You can bet that once Steve Jobs was quoted as having licked the problem of fixing a TV’s interface, in that best-selling autobiography from Walter Isaacson, speculation about the form of the new device would run rampant. Indeed, the ongoing discussion implies that today’s TV market must be sadly broken to need an Apple solution.
That, however, is based on some assumptions that may not actually be true. The main assumption is that there’s something wrong with the way TVs work now, and consumers are begging for solutions. Really?
When it came to digital music players, before the iPod arrived in 2001, they didn’t work so well. Interfaces were obtuse, and you had to jump through hoops to download your music library. Of course, they also used USB 1.1, which was dreadfully slow. The fundamental iPod solutions were to use FireWire (later replaced with USB 2.0), adding a spiffy user interface, a reasonably-sized compact hard drive to store thousands of tracks, and integrate everything with iTunes.
In short, the existing system was broken, and Apple provided a needed fix.
While smartphones were pretty successful before the iPhone came along, Apple simplified the user interface to make it more consumer friendly, offered a snappy touchscreen, end-to-end integration, and all from a company that supposedly had no experience building mobile handsets. Even though the iOS has been updated annually, the fundamentals were there from the very first day, and the rest of the industry was thrown into heavy-duty copycat mode.
When it came to the iPad, previous efforts to build commercially successful tablet computers had failed, despite Microsoft claiming every single year it would be the next great thing. To Microsoft, a tablet was just another portable PC, albeit with a touch-sensitive screen, generally employing a clumsy stylus, and a swivel capability. They were also more expensive than traditional note-books, with no proven advantage except for certain vertical markets, such as medical offices.
Apple’s solution was to take the lessons learned from the iPhone and the iOS and scale them up to a larger form factor, one that was not just a consumption device, such as today’s Amazon Kindle Fire, but a tool on which to perform many types of productive work. But a major advantage the iPad had over the competition was the result of Apple’s ability to deliver it at a price much lower than industry expectations. Tim Cook’s genius is to be able to manage inventory as well or better than anyone in the industry, and Apple made big deals for key components to keep the costs down. Thus, the iPad’s price was not only reasonable, but Apple still made a huge profit from each and every sale.
So what about TVs? Is there a need for a better set up interface, simpler channel selection and program recording capabilities, and improved integration of the various Internet streaming services?
Nowadays, you have to contend with multiple boxes, including coping with the usually lame interface provided by your cable or satellite provider. If you want streaming, you get another appliance, and learn a different interface, or rely on the one delivered in your “connected” TV. Since the standard set top box is free or available for a low-cost rental, it’s hard to find a space in which to properly integrate another box. The Apple TV is well designed and all, but it’s still the second box, unless you eschew broadcast and cable TV.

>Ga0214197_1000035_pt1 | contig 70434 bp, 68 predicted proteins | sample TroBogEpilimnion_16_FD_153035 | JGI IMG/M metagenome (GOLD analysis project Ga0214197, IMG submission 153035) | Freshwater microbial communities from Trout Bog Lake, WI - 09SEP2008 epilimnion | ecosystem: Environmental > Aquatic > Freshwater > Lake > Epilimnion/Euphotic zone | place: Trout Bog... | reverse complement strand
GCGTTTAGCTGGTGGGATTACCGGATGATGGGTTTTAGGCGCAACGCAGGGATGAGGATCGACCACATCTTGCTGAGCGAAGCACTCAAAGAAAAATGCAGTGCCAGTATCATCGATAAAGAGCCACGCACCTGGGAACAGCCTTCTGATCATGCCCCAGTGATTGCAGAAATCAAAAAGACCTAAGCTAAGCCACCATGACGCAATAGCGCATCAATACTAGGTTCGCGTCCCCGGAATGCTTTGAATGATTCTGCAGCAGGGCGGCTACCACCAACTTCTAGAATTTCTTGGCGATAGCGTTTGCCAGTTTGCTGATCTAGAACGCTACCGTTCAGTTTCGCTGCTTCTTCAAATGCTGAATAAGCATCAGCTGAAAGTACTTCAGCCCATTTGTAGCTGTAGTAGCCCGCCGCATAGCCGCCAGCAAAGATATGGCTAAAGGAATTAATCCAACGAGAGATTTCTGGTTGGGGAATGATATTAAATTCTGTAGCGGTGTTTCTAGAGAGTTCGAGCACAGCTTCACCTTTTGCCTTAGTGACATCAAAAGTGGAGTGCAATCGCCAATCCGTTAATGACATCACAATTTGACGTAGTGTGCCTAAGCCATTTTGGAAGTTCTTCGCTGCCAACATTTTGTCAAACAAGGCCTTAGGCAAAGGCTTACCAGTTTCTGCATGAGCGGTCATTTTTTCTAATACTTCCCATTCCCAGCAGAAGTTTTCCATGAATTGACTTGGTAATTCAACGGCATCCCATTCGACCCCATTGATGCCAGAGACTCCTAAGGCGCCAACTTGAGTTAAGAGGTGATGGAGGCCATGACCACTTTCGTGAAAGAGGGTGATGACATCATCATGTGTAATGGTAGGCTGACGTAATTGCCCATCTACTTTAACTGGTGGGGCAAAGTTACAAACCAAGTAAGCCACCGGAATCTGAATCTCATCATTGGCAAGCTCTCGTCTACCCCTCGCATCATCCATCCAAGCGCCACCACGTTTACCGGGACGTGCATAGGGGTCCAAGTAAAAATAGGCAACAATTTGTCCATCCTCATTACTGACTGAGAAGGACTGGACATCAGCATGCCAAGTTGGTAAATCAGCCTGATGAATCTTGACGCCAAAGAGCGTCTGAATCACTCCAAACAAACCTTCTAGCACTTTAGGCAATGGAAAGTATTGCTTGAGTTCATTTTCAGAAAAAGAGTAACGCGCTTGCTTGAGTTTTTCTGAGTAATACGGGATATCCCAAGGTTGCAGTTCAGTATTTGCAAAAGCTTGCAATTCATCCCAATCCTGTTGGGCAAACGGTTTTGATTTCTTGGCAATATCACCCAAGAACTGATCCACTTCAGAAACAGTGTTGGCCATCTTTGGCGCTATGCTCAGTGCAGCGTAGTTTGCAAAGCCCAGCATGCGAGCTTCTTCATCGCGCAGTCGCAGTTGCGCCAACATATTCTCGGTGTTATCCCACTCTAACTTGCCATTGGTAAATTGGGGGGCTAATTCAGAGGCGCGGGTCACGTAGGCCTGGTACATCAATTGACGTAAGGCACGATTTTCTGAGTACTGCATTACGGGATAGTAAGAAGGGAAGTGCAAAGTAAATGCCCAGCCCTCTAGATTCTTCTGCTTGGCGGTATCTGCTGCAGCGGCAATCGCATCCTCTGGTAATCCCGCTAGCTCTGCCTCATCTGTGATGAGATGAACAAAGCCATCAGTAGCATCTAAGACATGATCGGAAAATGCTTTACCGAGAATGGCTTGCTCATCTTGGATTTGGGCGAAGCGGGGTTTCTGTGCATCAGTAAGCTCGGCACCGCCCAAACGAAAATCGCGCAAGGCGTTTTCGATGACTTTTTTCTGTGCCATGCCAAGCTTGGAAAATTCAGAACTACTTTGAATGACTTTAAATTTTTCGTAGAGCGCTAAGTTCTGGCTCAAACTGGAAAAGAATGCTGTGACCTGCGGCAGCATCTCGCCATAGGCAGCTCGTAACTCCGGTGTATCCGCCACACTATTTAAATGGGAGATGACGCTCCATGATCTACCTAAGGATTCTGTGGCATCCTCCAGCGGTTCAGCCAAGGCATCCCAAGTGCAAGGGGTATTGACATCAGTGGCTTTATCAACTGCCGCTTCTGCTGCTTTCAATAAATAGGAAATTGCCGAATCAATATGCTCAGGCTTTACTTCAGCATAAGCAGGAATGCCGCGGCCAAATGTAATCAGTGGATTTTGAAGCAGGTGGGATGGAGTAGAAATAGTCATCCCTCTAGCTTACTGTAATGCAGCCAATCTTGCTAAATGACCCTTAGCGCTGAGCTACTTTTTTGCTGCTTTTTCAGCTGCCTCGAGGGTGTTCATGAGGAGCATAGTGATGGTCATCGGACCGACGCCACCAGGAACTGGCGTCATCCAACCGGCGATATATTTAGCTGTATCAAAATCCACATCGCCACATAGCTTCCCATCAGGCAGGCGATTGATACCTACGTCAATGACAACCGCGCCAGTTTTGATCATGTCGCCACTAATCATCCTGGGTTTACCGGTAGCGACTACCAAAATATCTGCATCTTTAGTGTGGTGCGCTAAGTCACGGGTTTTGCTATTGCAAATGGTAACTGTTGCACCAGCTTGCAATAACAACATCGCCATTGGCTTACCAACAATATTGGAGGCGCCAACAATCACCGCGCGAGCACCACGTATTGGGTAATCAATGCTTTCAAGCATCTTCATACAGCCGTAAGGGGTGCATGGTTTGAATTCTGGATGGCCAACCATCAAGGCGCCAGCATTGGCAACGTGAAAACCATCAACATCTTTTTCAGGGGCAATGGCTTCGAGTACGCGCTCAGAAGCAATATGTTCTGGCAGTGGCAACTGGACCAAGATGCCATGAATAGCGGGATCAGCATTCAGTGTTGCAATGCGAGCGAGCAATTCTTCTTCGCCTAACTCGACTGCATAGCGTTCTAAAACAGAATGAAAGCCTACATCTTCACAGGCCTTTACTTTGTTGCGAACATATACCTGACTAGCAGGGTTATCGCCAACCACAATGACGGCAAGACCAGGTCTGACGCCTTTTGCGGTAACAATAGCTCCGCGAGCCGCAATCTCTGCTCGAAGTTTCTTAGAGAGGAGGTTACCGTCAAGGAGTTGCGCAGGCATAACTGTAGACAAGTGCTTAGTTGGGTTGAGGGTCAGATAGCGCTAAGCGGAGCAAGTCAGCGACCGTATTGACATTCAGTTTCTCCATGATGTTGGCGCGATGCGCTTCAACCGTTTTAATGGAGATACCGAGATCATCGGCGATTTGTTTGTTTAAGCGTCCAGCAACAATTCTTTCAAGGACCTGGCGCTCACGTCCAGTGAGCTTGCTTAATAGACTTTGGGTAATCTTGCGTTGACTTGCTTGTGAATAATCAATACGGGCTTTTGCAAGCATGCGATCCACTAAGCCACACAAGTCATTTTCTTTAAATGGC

But the real question is whether users feel they are somehow being deprived in the present environment. Just watching your favorite programs involves the same routine you learned with your very first TV. You change the channel. If you want to record a show for later viewing, your set top box can usually manage that function with a couple of clicks, and there’s usually a Season Pass option, where all new episodes of a show will be recorded. That is, of course, unless they conflict with other shows. You’ll then be warned, and have to navigate a more complicated interface to make your choice. Since you can only record two shows at a time, while watching a third over the air via your set’s built-in tuner, or a previously recorded selection, how does Apple improve upon that?
One possibility is to offer different TV networks and other content offerings as separate streaming channels. If you can schedule an episode on a network for later view without tying up your own equipment, I suppose you’d get more flexibility. But if everything is streamed to your home, how about the ISP’s bandwidth allotment? Yes, it may be unlimited in theory, but if more and more people are saturating the pipes, you’d find those often unmentioned limits being imposed real fast. This is particularly true if the ISPs were giving up cable TV business to Apple. They’d might just enact higher fees for such heavy users.
Beyond content, there’s the initial setup routine. Most of you just turn your set on, maybe navigate a quick setup menu, OK everything and then get on with your business. But wouldn’t it be nice if the set was equipped with, say, a camera to measure the ambient light and color temperature, and automatically tune picture quality to conform, with perhaps an option to make a separate setting for a darkened or lighted room? If everything but your cable or satellite service were offered with Apple’s famous spit and polish, maybe that would be a big advantage.
But it all comes down to this: An Apple branded TV set may appeal to those willing to pay extra for a premium product, but are current owners dissatisfied with what they have? Are they putting off purchases because of interface and usability quibbles, or simply because they don’t need or cannot afford a new model? Is today’s TV viewing environment broken? I don’t think so.
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